Plan to put yourself steps ahead of your peers. If you have a young, growing family, no doubt your to-do list is pretty long on any given day. Beyond today, you are probably working on another kind of to-do list for the long term. Where does “saving and investing” rank on that list?
For some families, it never quite ranks high enough – and it never becomes the priority it should become. Assorted financial pressures, sudden shifts in household needs, bad luck – they can all move “saving and investing” down the list. Even so, young families have planned to build wealth in the face of such stresses. You can follow their example. It is less an option than a necessity.
First step: put it into numbers. Most people have invested a little by the time they reach 30 or 35, and some have invested avidly. A plan is not always in place, however. The mission is simply to “make money” or “build wealth” for “the future.”
This is good, but also vague. How much money will you need to save by 65 to promote enough retirement income and to live comfortably? Are you on pace to build a retirement nest egg that large? How much risk do you feel comfortable tolerating as you invest? What kind of impact are investment fees and taxes having on your efforts?
A financial professional can help you arrive at answers to these questions, and others. He or she can help you define long-range retirement savings goals and project the amount of savings and income you may need to sustain your lifestyle as retirees. At that point, “the future” will seem more tangible and your wealth-building effort even more purposeful.
Second step: start today & never stop. If you have already started, congratulations! In getting an early start, you have taken advantage of a young investor’s greatest financial asset: time.
If you haven’t started saving and investing, you can do so now. It doesn’t take a huge lump sum to begin. Even if you defer $100 worth of salary into a retirement plan a month, you are putting a foot forward. See if you can allocate much more.
If you begin when you are young and keep at it, you will witness the awesome power of compounding as you build your retirement savings and net worth through the years.
Just how awesome is it? An example: let’s say you save $100 per month in an investment account for 20 years and the account returns a (hypothetical) 5% for you over those two decades. In 20 years under such conditions, your $100-a-month nest egg will not amount to $24,000 – it will work out to $41,011, which is 71% more! If you put in $200 a month, you wind up with a projected $82,022 off of the $24,000 in contributions! We aren’t factoring in account fees or market fluctuations, of course – but you get the picture. Stretched out to 30 years, a consistent $100-per-month contribution and a consistent 5% return project to $82,302; raise the monthly contribution to $200 and you get $164,604. These numbers factor in annual compounding; use daily compounding as the variable, and they grow a bit larger. So even if you set aside and invest a few twenties each month, you may still end up with appreciable retirement savings – and these are numbers for one retirement saver, there are two of you.1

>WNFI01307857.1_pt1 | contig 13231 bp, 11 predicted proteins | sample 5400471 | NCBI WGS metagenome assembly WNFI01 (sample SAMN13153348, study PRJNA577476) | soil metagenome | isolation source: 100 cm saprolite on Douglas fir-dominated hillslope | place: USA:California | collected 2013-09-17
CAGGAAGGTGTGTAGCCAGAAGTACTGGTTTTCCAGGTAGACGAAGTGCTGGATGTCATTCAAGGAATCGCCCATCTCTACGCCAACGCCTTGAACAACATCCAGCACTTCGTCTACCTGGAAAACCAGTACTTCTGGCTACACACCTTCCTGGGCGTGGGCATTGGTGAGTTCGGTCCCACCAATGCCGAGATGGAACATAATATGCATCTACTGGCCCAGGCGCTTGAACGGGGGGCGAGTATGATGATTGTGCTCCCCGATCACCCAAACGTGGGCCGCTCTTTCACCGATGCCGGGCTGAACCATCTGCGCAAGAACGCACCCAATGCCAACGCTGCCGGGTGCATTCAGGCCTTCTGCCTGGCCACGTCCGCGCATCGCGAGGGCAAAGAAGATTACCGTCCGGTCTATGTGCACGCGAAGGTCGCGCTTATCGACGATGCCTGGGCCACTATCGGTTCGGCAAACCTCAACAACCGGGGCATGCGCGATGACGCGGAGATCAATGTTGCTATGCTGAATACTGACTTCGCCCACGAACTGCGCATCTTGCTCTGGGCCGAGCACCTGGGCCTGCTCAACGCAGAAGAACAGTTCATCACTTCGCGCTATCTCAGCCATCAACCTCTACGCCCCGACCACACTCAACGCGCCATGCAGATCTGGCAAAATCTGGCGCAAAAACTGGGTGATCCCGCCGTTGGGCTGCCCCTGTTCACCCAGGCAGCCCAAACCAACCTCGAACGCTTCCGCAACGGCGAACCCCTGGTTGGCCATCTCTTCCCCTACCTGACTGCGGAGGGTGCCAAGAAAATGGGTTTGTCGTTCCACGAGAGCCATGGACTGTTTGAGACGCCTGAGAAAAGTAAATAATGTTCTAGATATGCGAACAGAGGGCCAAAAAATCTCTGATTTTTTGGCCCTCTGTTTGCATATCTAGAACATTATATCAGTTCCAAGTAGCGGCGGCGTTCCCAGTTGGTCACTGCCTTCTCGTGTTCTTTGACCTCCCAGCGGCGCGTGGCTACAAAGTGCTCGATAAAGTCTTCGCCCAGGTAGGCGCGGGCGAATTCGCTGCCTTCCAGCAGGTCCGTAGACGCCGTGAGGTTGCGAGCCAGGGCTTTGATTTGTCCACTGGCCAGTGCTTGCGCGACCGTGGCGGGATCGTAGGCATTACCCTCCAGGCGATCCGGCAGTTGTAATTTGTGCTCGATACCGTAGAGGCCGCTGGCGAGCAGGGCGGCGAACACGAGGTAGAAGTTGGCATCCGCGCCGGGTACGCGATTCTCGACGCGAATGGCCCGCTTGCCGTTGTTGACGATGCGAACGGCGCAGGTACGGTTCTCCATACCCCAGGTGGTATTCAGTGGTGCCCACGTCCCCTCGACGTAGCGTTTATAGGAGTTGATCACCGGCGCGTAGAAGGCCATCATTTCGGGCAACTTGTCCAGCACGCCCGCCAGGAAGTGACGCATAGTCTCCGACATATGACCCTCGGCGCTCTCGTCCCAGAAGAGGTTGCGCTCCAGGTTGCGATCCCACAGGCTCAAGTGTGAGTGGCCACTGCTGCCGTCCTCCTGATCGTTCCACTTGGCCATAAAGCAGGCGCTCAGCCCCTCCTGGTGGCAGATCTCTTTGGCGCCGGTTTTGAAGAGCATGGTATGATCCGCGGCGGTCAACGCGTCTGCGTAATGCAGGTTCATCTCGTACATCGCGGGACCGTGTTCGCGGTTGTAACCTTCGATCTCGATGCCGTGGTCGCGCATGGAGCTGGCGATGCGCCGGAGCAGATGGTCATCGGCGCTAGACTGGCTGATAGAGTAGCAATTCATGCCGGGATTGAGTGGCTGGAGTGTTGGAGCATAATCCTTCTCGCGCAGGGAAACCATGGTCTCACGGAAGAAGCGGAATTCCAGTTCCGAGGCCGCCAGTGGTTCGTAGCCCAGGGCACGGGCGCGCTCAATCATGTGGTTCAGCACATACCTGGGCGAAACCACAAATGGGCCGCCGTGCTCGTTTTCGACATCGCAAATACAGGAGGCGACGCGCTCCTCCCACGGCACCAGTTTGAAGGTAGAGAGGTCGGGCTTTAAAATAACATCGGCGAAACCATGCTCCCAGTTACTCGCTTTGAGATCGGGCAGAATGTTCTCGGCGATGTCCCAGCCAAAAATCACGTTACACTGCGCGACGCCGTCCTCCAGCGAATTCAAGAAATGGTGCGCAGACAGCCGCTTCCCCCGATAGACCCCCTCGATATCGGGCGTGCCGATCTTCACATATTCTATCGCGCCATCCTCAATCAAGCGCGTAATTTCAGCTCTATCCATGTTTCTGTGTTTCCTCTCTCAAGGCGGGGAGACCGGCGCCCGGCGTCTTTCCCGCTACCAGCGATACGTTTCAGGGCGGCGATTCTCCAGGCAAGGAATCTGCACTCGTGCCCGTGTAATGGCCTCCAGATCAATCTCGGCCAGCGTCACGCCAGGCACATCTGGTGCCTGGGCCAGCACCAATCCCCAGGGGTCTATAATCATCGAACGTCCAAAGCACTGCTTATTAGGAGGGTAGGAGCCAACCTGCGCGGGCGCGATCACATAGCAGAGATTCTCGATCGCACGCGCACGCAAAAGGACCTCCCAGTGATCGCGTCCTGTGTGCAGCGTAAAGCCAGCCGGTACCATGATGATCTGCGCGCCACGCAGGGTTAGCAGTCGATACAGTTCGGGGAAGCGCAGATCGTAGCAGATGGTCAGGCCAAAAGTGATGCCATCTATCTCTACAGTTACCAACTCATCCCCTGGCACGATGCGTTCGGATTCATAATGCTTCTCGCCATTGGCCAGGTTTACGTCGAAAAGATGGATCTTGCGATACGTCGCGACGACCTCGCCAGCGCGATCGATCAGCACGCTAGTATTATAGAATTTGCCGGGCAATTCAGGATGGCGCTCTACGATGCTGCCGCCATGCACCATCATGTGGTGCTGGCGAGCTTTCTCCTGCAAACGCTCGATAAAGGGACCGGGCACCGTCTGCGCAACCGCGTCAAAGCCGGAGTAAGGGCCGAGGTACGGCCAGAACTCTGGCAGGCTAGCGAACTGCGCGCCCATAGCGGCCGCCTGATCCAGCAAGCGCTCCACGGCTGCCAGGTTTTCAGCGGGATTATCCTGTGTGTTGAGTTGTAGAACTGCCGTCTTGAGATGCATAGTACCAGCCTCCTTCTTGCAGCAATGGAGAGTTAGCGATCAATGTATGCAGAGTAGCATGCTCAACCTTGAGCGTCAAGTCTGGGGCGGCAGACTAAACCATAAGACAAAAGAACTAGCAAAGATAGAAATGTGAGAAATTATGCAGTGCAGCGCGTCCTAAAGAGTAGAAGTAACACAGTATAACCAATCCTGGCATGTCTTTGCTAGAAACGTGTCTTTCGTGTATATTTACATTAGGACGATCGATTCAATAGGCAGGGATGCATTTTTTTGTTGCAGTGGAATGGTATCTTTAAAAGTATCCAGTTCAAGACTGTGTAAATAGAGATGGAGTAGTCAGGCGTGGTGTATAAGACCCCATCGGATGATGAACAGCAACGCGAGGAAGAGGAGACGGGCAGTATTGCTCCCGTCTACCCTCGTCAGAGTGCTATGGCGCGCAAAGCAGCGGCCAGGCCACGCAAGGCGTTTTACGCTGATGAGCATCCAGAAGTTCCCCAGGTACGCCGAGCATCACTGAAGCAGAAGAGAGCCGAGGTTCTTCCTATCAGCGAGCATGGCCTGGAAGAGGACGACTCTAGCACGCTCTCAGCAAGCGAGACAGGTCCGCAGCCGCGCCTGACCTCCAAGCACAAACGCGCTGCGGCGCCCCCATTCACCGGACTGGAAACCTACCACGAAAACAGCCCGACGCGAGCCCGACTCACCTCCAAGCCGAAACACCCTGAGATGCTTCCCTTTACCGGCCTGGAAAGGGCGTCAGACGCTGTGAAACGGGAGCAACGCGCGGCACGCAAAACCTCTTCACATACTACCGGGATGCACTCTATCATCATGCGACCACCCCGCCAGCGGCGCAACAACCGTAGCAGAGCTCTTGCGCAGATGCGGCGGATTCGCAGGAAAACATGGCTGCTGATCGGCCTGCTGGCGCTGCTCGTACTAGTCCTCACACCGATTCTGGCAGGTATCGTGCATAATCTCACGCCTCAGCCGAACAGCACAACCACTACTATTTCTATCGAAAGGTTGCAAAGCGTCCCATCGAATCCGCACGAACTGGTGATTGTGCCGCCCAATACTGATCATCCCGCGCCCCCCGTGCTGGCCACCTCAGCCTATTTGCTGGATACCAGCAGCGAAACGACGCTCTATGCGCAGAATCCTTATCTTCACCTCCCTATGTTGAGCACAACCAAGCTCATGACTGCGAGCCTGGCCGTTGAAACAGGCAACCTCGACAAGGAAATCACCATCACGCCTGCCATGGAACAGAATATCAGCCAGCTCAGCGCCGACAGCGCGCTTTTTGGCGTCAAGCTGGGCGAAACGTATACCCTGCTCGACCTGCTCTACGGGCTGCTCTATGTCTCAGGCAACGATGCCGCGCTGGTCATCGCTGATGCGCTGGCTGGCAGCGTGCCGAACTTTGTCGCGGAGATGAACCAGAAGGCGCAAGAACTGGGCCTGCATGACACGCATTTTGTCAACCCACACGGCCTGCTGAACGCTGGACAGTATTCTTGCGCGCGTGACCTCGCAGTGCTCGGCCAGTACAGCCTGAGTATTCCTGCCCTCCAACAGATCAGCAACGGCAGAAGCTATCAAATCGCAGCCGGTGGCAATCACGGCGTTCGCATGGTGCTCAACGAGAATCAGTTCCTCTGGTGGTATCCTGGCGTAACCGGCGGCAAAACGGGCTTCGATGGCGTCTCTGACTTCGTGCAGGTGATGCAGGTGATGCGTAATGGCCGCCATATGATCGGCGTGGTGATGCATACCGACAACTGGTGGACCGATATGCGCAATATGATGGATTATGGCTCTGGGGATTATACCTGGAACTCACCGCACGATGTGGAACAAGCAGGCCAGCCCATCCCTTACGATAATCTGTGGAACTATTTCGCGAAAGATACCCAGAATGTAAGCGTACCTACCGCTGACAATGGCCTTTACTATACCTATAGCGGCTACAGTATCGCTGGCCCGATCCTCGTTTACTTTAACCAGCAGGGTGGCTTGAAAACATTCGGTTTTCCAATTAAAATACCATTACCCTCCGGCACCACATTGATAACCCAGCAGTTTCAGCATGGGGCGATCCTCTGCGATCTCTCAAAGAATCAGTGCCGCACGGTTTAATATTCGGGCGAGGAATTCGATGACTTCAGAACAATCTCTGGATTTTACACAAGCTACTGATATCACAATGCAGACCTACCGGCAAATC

What’s that? You say you can’t retire on $164,000 or less? You’re absolutely right. You have to devote more than that to your effort. You may need a million or two – and if you plan ahead, you may very well generate it. Ownership of equity investments, real property, business or professional success – this can all help to position you and your family for a comfortable future, provided you keep good financial habits along the way and pay attention to taxes.
How do you find the balance? This is worth addressing – how do you balance saving and investing with attending to your family’s immediate financial needs?
Bottom line, you have to find money to save and invest for your family’s near-term and long-term goals. If it isn’t on hand, you may find it by reducing certain household costs. Are you spending a lot of money on goods and services you want rather than need? Cut back on that kind of spending. Is credit card debt siphoning away dollars you should assign to saving and investing? Fix that financial leak and avoid paying with plastic whenever you can. Other young families are doing it, and yours can as well.
Vow to keep “paying yourself first” – maintain the consistency of your saving and investing effort. What is more important, saving for your child’s college education or buying those season tickets? Who comes first in your life, your family or your gardener? You know the answer.
It has been done; it should be done. Stories abound of families that have built wealth out of comparative poverty. There are people who came to this country with little more than the clothes on their backs who have found prosperity; there are families (including single-parent households) who have been dealt a bad hand yet overcame long financial odds to gain affluence.
It all starts with belief – the belief that you can do it. Complement that belief with a plan and regular saving and investing, and you may find yourself much better off much sooner than you think.